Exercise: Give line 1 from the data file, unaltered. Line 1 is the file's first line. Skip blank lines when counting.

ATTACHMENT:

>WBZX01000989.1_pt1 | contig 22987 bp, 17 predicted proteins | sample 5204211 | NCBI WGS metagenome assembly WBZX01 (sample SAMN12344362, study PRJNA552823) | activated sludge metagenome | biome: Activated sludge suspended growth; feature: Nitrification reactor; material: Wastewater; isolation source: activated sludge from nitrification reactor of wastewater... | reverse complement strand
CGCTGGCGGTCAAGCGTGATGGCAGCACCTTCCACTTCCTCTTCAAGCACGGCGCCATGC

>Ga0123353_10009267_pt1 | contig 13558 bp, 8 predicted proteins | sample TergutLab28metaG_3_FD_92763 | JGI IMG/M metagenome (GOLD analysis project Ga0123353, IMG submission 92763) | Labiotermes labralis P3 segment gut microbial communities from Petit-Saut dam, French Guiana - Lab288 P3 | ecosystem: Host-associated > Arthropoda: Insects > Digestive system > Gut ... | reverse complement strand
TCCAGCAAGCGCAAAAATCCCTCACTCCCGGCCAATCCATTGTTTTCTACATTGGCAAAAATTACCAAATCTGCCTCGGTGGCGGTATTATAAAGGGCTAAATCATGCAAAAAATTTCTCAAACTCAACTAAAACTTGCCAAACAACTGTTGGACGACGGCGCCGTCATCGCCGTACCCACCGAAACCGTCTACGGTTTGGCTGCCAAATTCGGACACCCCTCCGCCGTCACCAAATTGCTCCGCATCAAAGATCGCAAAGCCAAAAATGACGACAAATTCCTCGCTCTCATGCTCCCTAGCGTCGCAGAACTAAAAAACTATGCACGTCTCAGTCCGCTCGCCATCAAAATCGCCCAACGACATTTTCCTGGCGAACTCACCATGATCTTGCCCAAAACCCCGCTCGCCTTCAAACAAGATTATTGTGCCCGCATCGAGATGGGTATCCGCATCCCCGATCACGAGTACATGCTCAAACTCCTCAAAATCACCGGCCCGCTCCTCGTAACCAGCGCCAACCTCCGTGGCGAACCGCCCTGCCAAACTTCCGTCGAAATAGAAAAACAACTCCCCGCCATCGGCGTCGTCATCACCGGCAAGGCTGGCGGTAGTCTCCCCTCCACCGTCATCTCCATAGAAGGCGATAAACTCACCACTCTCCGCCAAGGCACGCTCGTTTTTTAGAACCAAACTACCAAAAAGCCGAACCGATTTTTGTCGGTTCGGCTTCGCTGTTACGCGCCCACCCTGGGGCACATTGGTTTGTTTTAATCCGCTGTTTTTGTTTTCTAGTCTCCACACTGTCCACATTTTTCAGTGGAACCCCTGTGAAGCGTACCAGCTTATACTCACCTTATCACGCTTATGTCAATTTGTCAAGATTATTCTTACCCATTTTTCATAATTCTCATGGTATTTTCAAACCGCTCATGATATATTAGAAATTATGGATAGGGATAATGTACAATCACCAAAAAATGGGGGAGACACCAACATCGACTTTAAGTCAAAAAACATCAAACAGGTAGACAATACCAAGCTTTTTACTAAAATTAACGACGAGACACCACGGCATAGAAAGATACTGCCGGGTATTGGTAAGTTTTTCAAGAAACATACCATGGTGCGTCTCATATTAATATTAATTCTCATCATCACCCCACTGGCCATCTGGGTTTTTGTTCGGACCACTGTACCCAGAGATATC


>WBZX01000989.1_pt1 | contig 22987 bp, 17 predicted proteins | sample 5204211 | NCBI WGS metagenome assembly WBZX01 (sample SAMN12344362, study PRJNA552823) | activated sludge metagenome | biome: Activated sludge suspended growth; feature: Nitrification reactor; material: Wastewater; isolation source: activated sludge from nitrification reactor of wastewater... | reverse complement strand